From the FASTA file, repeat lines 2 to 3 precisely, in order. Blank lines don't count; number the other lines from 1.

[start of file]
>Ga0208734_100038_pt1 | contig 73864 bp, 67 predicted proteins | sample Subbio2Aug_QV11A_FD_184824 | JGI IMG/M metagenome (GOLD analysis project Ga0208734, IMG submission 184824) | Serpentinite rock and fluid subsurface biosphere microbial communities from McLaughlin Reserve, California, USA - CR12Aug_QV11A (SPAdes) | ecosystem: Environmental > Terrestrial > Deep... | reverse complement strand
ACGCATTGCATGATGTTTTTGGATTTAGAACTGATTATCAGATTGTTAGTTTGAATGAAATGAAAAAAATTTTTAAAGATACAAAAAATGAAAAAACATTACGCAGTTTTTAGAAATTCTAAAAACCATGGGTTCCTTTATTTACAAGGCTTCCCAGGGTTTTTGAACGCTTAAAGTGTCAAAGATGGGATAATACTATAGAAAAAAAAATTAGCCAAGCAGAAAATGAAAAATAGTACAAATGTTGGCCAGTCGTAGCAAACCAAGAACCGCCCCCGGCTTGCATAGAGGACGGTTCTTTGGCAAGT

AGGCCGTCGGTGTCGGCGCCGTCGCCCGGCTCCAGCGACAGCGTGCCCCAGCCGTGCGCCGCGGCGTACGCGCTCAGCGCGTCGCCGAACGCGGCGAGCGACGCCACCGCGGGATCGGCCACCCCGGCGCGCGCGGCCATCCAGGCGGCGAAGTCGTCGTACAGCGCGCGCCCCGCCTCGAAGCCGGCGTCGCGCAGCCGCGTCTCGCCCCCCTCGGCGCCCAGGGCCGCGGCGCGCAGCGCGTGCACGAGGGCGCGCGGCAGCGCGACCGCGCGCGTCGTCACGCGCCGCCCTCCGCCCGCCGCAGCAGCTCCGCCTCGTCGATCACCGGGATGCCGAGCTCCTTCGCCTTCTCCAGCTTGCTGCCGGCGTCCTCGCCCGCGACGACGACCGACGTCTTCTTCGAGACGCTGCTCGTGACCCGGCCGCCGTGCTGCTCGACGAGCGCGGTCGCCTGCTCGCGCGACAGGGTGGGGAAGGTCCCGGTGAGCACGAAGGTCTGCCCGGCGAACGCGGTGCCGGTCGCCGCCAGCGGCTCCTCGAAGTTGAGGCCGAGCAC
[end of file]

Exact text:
ACGCATTGCATGATGTTTTTGGATTTAGAACTGATTATCAGATTGTTAGTTTGAATGAAATGAAAAAAATTTTTAAAGATACAAAAAATGAAAAAACATTACGCAGTTTTTAGAAATTCTAAAAACCATGGGTTCCTTTATTTACAAGGCTTCCCAGGGTTTTTGAACGCTTAAAGTGTCAAAGATGGGATAATACTATAGAAAAAAAAATTAGCCAAGCAGAAAATGAAAAATAGTACAAATGTTGGCCAGTCGTAGCAAACCAAGAACCGCCCCCGGCTTGCATAGAGGACGGTTCTTTGGCAAGT

AGGCCGTCGGTGTCGGCGCCGTCGCCCGGCTCCAGCGACAGCGTGCCCCAGCCGTGCGCCGCGGCGTACGCGCTCAGCGCGTCGCCGAACGCGGCGAGCGACGCCACCGCGGGATCGGCCACCCCGGCGCGCGCGGCCATCCAGGCGGCGAAGTCGTCGTACAGCGCGCGCCCCGCCTCGAAGCCGGCGTCGCGCAGCCGCGTCTCGCCCCCCTCGGCGCCCAGGGCCGCGGCGCGCAGCGCGTGCACGAGGGCGCGCGGCAGCGCGACCGCGCGCGTCGTCACGCGCCGCCCTCCGCCCGCCGCAGCAGCTCCGCCTCGTCGATCACCGGGATGCCGAGCTCCTTCGCCTTCTCCAGCTTGCTGCCGGCGTCCTCGCCCGCGACGACGACCGACGTCTTCTTCGAGACGCTGCTCGTGACCCGGCCGCCGTGCTGCTCGACGAGCGCGGTCGCCTGCTCGCGCGACAGGGTGGGGAAGGTCCCGGTGAGCACGAAGGTCTGCCCGGCGAACGCGGTGCCGGTCGCCGCCAGCGGCTCCTCGAAGTTGAGGCCGAGCAC